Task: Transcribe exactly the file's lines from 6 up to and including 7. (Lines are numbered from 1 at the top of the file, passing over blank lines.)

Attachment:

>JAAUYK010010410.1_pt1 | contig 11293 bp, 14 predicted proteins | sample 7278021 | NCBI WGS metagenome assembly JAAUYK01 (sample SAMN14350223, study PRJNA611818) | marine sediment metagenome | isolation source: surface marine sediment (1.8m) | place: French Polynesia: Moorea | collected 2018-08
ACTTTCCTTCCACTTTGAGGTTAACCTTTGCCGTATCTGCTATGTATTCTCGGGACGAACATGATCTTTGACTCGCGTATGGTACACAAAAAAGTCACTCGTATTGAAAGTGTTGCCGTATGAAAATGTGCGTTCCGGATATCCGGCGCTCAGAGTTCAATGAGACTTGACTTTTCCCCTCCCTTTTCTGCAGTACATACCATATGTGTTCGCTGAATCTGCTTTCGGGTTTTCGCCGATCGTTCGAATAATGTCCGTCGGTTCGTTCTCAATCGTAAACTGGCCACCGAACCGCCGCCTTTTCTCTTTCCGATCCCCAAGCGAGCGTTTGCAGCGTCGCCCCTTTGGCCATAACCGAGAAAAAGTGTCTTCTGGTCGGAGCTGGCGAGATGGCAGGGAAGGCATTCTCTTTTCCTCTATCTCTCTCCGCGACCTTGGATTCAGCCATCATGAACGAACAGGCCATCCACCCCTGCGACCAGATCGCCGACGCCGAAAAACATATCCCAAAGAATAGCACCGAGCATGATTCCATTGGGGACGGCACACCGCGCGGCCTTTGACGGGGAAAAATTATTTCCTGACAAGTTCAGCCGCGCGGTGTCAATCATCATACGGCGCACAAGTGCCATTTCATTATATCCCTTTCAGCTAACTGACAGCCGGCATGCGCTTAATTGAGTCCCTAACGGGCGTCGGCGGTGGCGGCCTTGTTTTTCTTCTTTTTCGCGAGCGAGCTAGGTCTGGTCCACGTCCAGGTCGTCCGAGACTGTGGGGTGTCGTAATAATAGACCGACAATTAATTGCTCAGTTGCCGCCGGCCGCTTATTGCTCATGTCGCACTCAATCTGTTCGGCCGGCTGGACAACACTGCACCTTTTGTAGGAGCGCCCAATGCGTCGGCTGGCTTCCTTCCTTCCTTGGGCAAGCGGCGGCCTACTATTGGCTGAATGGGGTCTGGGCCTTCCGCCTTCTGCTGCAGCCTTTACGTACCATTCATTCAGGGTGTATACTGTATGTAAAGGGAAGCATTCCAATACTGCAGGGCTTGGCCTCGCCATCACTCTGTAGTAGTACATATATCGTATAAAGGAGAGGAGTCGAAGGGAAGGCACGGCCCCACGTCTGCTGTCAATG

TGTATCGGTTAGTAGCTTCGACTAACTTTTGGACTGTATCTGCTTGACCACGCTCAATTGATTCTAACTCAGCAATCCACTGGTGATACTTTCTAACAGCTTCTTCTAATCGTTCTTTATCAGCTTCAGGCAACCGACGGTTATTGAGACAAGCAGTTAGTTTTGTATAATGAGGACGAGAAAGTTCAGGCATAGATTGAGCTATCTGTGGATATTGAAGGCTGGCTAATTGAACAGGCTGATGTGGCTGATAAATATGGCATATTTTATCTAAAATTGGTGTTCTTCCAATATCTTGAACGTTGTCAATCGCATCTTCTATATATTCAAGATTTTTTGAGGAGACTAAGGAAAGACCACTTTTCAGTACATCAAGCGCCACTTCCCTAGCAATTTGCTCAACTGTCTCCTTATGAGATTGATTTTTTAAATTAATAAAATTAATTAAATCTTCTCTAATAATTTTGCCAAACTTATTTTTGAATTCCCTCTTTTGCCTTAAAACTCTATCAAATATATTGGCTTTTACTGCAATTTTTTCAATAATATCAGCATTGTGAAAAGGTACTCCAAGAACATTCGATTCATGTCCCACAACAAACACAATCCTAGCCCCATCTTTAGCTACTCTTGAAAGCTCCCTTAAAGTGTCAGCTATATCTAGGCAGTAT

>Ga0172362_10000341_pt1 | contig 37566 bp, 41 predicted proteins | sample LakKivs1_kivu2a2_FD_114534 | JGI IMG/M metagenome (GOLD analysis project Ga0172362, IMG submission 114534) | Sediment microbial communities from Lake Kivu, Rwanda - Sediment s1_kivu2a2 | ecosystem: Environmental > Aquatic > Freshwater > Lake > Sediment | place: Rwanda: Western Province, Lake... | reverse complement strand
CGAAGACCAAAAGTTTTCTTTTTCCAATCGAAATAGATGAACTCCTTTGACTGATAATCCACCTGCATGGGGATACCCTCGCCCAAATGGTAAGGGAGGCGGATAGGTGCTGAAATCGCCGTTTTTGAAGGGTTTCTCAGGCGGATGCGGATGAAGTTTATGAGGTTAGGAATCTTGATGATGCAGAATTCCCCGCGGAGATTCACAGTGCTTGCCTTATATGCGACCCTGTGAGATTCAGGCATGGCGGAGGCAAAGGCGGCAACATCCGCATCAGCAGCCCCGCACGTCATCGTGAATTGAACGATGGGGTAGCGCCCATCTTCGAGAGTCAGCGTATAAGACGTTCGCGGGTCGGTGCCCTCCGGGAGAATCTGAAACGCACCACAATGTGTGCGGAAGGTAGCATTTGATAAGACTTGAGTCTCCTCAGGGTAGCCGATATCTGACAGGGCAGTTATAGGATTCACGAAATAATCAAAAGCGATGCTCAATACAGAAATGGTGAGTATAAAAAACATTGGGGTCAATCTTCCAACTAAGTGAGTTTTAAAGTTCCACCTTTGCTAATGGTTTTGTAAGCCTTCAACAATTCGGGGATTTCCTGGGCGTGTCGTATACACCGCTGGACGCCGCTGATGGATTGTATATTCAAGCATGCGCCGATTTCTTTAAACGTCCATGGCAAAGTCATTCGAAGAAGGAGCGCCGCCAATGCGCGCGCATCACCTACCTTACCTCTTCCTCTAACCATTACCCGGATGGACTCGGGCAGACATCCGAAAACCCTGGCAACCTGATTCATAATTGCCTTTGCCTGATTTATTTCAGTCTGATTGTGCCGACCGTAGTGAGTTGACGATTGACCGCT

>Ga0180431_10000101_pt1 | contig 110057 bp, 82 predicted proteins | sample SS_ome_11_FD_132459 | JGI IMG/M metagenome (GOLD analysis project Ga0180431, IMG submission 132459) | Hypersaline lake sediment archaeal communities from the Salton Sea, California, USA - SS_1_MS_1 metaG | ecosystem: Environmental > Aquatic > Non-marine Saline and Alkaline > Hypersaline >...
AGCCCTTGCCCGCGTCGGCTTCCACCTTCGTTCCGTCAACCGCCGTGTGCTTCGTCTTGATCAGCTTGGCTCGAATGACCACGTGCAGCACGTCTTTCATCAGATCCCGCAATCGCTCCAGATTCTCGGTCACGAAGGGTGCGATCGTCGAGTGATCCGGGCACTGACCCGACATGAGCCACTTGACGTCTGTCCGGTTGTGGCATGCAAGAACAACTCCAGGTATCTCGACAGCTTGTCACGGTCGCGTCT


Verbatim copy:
>Ga0180431_10000101_pt1 | contig 110057 bp, 82 predicted proteins | sample SS_ome_11_FD_132459 | JGI IMG/M metagenome (GOLD analysis project Ga0180431, IMG submission 132459) | Hypersaline lake sediment archaeal communities from the Salton Sea, California, USA - SS_1_MS_1 metaG | ecosystem: Environmental > Aquatic > Non-marine Saline and Alkaline > Hypersaline >...
AGCCCTTGCCCGCGTCGGCTTCCACCTTCGTTCCGTCAACCGCCGTGTGCTTCGTCTTGATCAGCTTGGCTCGAATGACCACGTGCAGCACGTCTTTCATCAGATCCCGCAATCGCTCCAGATTCTCGGTCACGAAGGGTGCGATCGTCGAGTGATCCGGGCACTGACCCGACATGAGCCACTTGACGTCTGTCCGGTTGTGGCATGCAAGAACAACTCCAGGTATCTCGACAGCTTGTCACGGTCGCGTCT